Staff Publications

Staff Publications

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    'Staff publications' is the digital repository of Wageningen University & Research

    'Staff publications' contains references to publications authored by Wageningen University staff from 1976 onward.

    Publications authored by the staff of the Research Institutes are available from 1995 onwards.

    Full text documents are added when available. The database is updated daily and currently holds about 240,000 items, of which 72,000 in open access.

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Record number 536616
Title Exploring Future Water Shortage for Large River Basins under Different Water Allocation Strategies
Author(s) Yan, Dan; Yao, Mingtian; Ludwig, Fulco; Kabat, Pavel; Huang, He Qing; Hutjes, Ronald W.A.; Werners, Saskia E.
Source Water Resources Management 32 (2018)9. - ISSN 0920-4741 - p. 3071 - 3086.
Department(s) Water Systems and Global Change
Earth System Science
Alterra - Climate change and adaptive land and water management
Publication type Refereed Article in a scientific journal
Publication year 2018
Keyword(s) Climate change - Pearl River basin - Socio-economic development - Water resources allocation - Water shortage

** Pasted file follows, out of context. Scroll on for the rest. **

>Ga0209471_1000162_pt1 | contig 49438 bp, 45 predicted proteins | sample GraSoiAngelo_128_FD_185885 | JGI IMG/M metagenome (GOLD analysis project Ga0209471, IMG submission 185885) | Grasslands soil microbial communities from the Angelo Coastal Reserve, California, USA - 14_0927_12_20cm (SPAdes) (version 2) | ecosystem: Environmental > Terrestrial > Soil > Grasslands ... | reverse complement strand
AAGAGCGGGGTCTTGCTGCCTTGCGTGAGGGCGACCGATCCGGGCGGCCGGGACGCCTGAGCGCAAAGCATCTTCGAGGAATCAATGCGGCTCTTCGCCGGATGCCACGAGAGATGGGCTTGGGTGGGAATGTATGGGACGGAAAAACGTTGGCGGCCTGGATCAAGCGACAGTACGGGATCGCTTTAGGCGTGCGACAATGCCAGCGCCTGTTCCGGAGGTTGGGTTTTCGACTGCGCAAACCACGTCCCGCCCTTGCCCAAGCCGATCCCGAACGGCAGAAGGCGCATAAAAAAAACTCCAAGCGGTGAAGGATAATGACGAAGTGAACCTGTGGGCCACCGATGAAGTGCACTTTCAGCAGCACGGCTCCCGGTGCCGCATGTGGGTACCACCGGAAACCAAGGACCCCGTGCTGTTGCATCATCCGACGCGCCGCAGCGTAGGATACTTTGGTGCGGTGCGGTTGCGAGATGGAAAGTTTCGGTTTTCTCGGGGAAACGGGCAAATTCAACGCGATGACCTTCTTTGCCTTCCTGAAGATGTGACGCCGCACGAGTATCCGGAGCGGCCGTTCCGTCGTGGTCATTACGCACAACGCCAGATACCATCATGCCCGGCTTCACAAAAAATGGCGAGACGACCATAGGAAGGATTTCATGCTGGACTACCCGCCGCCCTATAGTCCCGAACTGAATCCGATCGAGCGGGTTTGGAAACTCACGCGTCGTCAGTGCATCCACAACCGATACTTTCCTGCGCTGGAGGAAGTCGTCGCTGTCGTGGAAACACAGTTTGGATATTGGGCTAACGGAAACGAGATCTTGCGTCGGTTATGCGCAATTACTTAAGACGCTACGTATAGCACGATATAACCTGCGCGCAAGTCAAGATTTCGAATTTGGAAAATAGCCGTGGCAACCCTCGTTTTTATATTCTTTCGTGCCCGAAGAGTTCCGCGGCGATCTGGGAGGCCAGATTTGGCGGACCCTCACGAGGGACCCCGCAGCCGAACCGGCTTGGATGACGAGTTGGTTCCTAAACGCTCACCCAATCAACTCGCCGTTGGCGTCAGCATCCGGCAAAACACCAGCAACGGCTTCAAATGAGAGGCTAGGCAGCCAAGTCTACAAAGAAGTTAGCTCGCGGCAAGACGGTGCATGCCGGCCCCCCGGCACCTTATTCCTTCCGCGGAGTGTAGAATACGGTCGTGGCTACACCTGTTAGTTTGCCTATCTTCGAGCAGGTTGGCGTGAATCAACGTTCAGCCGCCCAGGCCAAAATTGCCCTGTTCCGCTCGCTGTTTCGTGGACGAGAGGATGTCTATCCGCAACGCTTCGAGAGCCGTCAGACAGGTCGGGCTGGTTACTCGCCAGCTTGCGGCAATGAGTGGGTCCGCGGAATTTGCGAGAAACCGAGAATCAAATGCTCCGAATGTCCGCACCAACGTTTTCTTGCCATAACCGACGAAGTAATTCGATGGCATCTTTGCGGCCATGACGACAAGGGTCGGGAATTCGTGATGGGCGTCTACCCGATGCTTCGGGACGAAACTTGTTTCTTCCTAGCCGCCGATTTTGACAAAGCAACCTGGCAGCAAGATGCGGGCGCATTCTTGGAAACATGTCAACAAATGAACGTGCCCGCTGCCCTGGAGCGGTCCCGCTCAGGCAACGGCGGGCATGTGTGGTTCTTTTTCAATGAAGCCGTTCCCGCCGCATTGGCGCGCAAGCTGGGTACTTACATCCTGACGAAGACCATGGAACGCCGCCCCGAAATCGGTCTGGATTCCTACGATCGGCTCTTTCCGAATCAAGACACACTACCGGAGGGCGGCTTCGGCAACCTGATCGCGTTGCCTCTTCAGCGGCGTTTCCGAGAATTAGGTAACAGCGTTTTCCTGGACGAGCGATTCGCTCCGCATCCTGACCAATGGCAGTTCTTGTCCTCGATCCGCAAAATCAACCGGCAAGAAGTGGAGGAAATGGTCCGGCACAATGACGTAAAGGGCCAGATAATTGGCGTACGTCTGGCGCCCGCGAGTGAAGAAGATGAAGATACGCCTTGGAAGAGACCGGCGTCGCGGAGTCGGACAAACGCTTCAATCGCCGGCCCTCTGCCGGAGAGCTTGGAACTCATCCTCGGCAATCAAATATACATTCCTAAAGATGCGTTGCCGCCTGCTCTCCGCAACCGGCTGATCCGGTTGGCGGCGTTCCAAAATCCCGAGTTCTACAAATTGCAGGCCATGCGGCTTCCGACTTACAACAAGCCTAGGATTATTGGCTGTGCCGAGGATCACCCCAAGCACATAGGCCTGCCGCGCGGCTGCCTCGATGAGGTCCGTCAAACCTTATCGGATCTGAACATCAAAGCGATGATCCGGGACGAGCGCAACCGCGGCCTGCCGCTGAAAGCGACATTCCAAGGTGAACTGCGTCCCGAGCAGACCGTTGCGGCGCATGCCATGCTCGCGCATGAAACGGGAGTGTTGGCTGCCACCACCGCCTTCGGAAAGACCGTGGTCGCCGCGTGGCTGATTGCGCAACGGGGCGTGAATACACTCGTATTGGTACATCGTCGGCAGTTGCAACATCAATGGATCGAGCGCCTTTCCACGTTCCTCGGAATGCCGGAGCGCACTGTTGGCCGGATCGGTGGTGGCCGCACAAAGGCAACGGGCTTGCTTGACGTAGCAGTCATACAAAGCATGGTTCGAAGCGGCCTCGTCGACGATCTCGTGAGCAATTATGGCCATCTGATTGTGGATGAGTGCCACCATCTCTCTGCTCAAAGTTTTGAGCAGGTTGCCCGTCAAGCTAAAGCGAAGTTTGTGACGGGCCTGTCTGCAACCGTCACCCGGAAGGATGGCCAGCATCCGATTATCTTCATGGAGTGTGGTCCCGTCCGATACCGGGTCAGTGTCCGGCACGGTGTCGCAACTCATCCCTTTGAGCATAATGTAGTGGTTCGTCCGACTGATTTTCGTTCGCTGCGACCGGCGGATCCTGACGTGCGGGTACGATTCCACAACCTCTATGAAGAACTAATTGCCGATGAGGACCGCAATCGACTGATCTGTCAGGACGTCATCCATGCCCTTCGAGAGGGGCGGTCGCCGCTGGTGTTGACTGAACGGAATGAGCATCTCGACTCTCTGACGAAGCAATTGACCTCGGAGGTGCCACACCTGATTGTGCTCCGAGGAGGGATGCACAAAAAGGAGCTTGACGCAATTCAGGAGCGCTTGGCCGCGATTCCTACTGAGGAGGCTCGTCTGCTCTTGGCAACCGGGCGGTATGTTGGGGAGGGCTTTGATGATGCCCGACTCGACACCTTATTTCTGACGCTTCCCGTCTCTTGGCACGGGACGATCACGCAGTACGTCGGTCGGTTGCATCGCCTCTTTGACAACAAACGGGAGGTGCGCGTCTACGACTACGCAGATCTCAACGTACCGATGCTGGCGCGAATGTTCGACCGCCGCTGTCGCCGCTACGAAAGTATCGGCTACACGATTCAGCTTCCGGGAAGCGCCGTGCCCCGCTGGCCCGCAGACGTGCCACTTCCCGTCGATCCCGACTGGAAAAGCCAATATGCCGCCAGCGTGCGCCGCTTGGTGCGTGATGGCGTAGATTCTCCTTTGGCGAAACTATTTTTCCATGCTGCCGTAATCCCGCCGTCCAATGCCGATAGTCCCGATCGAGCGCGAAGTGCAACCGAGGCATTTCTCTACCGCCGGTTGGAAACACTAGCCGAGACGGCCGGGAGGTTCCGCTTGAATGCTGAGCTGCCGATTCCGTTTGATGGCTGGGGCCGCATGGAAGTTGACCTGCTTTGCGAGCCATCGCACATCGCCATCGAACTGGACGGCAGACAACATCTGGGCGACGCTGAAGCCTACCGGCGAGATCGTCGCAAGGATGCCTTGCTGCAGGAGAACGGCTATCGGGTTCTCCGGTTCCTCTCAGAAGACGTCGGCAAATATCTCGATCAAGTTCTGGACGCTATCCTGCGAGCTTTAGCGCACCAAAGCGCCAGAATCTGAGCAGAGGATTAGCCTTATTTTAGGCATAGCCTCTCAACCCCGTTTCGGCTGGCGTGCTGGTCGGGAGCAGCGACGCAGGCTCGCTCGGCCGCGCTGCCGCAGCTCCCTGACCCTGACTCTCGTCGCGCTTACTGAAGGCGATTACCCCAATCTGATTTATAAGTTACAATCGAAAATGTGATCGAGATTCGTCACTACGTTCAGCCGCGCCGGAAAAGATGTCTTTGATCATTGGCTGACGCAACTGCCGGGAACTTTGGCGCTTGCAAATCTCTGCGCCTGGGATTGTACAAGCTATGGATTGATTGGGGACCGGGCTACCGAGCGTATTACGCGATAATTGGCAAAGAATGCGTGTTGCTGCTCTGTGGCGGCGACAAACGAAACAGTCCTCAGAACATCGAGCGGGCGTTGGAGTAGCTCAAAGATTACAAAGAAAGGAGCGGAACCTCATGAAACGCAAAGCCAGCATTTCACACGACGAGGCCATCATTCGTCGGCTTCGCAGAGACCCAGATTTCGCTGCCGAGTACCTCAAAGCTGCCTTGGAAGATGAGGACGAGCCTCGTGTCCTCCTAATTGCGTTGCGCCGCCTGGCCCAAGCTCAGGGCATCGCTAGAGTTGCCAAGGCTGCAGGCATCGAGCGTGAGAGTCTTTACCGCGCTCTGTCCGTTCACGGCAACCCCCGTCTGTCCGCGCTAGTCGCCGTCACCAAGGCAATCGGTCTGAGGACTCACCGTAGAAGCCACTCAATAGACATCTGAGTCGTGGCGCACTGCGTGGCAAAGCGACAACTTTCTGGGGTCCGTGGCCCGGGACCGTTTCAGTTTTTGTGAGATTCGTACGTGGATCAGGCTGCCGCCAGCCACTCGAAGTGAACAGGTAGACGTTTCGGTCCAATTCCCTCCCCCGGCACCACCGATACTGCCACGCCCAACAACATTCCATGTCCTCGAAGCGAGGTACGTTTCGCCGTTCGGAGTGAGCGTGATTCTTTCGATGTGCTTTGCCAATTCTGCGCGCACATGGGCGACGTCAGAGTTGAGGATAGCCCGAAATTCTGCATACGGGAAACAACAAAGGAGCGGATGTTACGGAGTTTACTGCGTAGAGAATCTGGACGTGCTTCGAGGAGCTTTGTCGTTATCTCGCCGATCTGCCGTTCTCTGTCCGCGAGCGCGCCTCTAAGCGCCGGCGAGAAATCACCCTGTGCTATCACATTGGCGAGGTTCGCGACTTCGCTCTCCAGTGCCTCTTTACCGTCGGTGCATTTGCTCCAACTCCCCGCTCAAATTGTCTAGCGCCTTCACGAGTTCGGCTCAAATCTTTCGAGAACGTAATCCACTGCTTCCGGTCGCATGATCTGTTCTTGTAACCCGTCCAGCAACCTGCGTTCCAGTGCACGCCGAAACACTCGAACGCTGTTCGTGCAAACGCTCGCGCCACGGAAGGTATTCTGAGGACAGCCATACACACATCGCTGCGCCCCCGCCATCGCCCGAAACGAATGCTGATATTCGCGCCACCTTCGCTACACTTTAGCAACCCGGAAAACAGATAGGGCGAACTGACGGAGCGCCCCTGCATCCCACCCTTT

Abstract Climate change and socio-economic development increase variations in water availability and water use in the Pearl River Basin (PRB), China. This can potentially result in conflicts over water resources between water users, and cause water shortage in the dry season. To assess and manage water shortage in the PRB, we first explored two water availability and three water use scenarios. Next, four different strategies to allocate water were defined. These water allocation strategies prioritized upstream water use, Pearl River Delta water use, irrigation water use, and manufacturing water use, respectively. The impact of the four strategies on water use and related economic output was assessed under different water availability and water use scenarios. Results show that almost all the regions in the PRB are likely to face water shortage under the four strategies. The increasing water demand contributes twice as much as the decreasing water availability to water shortage. All four water allocation strategies are insufficient to solve the water scarcity in the PRB. The economic losses differ greatly under the four water allocation strategies. Prioritizing the delta region or manufacturing production would result in lower economic losses than the other two strategies. However, all of them are rather extreme strategies. Development of water resources management strategies requires a compromise between different water users.
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